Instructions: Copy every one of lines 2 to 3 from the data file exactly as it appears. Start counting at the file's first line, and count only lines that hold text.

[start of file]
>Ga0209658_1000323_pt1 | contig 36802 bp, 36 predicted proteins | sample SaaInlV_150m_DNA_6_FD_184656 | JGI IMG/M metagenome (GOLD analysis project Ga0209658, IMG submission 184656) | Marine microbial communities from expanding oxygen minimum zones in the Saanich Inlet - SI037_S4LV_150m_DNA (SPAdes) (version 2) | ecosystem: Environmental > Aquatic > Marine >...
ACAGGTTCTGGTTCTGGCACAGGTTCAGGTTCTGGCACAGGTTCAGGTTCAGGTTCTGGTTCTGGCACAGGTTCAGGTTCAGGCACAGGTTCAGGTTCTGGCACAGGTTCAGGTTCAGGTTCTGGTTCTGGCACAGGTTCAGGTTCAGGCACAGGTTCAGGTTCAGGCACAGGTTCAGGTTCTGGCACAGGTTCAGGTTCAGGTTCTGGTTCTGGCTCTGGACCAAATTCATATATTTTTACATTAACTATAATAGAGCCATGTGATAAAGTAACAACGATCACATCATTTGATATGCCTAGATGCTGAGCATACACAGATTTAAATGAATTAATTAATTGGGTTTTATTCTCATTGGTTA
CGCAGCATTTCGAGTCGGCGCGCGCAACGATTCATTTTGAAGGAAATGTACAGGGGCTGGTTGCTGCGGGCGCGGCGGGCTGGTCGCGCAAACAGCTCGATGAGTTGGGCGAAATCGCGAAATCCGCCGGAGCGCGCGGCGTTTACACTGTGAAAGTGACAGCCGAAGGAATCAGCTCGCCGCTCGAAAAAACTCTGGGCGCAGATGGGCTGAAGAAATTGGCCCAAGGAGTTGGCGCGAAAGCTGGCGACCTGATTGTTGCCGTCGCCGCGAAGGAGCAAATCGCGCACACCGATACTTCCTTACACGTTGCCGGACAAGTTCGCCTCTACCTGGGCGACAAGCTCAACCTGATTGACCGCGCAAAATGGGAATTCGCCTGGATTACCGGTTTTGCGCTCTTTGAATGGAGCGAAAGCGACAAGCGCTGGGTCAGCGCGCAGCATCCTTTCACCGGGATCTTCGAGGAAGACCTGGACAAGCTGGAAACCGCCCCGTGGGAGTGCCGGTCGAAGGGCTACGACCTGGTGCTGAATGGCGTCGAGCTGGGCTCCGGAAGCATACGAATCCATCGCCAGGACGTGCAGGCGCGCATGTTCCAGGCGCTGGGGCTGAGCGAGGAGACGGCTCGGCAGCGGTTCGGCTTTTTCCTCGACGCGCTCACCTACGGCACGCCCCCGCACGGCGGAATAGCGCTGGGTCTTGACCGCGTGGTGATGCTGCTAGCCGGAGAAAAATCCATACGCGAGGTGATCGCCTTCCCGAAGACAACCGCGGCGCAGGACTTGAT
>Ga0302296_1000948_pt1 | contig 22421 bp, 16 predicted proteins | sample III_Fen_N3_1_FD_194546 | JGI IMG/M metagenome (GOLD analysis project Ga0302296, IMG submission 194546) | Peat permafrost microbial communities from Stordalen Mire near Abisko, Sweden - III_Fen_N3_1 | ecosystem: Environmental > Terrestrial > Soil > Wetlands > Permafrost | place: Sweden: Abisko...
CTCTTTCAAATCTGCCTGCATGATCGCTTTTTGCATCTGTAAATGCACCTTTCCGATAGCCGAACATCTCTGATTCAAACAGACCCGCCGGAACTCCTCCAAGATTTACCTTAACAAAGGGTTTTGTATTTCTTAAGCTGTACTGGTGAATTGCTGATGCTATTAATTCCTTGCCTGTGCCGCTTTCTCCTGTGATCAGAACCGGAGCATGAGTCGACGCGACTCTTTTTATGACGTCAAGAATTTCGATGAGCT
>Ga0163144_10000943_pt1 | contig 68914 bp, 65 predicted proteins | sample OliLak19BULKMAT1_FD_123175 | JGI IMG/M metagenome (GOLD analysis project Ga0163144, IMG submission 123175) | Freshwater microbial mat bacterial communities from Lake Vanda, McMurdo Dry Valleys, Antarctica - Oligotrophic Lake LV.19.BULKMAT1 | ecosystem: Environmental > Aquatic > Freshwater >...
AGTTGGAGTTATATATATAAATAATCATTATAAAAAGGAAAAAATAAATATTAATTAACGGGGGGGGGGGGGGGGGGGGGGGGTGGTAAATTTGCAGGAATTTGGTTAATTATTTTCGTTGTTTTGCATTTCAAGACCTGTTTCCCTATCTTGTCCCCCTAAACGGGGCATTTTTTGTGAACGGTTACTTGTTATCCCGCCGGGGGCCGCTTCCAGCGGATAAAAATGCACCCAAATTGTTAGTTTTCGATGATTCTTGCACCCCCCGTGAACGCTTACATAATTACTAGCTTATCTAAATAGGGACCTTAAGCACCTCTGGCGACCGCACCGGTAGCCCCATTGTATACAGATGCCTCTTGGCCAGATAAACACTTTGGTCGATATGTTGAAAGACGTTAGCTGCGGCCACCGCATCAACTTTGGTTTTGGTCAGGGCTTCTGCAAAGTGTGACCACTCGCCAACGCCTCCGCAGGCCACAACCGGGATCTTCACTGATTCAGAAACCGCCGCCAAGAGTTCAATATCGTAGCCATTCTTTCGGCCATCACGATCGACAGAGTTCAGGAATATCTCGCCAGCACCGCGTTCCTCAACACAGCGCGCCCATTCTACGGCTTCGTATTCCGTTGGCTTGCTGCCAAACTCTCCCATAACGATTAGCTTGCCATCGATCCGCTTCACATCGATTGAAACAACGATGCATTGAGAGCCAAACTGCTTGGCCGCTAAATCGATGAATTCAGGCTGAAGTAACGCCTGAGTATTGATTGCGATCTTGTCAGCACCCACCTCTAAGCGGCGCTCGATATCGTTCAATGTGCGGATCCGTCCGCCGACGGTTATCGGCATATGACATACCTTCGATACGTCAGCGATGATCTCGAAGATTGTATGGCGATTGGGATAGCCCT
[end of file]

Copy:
ACAGGTTCTGGTTCTGGCACAGGTTCAGGTTCTGGCACAGGTTCAGGTTCAGGTTCTGGTTCTGGCACAGGTTCAGGTTCAGGCACAGGTTCAGGTTCTGGCACAGGTTCAGGTTCAGGTTCTGGTTCTGGCACAGGTTCAGGTTCAGGCACAGGTTCAGGTTCAGGCACAGGTTCAGGTTCTGGCACAGGTTCAGGTTCAGGTTCTGGTTCTGGCTCTGGACCAAATTCATATATTTTTACATTAACTATAATAGAGCCATGTGATAAAGTAACAACGATCACATCATTTGATATGCCTAGATGCTGAGCATACACAGATTTAAATGAATTAATTAATTGGGTTTTATTCTCATTGGTTA
CGCAGCATTTCGAGTCGGCGCGCGCAACGATTCATTTTGAAGGAAATGTACAGGGGCTGGTTGCTGCGGGCGCGGCGGGCTGGTCGCGCAAACAGCTCGATGAGTTGGGCGAAATCGCGAAATCCGCCGGAGCGCGCGGCGTTTACACTGTGAAAGTGACAGCCGAAGGAATCAGCTCGCCGCTCGAAAAAACTCTGGGCGCAGATGGGCTGAAGAAATTGGCCCAAGGAGTTGGCGCGAAAGCTGGCGACCTGATTGTTGCCGTCGCCGCGAAGGAGCAAATCGCGCACACCGATACTTCCTTACACGTTGCCGGACAAGTTCGCCTCTACCTGGGCGACAAGCTCAACCTGATTGACCGCGCAAAATGGGAATTCGCCTGGATTACCGGTTTTGCGCTCTTTGAATGGAGCGAAAGCGACAAGCGCTGGGTCAGCGCGCAGCATCCTTTCACCGGGATCTTCGAGGAAGACCTGGACAAGCTGGAAACCGCCCCGTGGGAGTGCCGGTCGAAGGGCTACGACCTGGTGCTGAATGGCGTCGAGCTGGGCTCCGGAAGCATACGAATCCATCGCCAGGACGTGCAGGCGCGCATGTTCCAGGCGCTGGGGCTGAGCGAGGAGACGGCTCGGCAGCGGTTCGGCTTTTTCCTCGACGCGCTCACCTACGGCACGCCCCCGCACGGCGGAATAGCGCTGGGTCTTGACCGCGTGGTGATGCTGCTAGCCGGAGAAAAATCCATACGCGAGGTGATCGCCTTCCCGAAGACAACCGCGGCGCAGGACTTGAT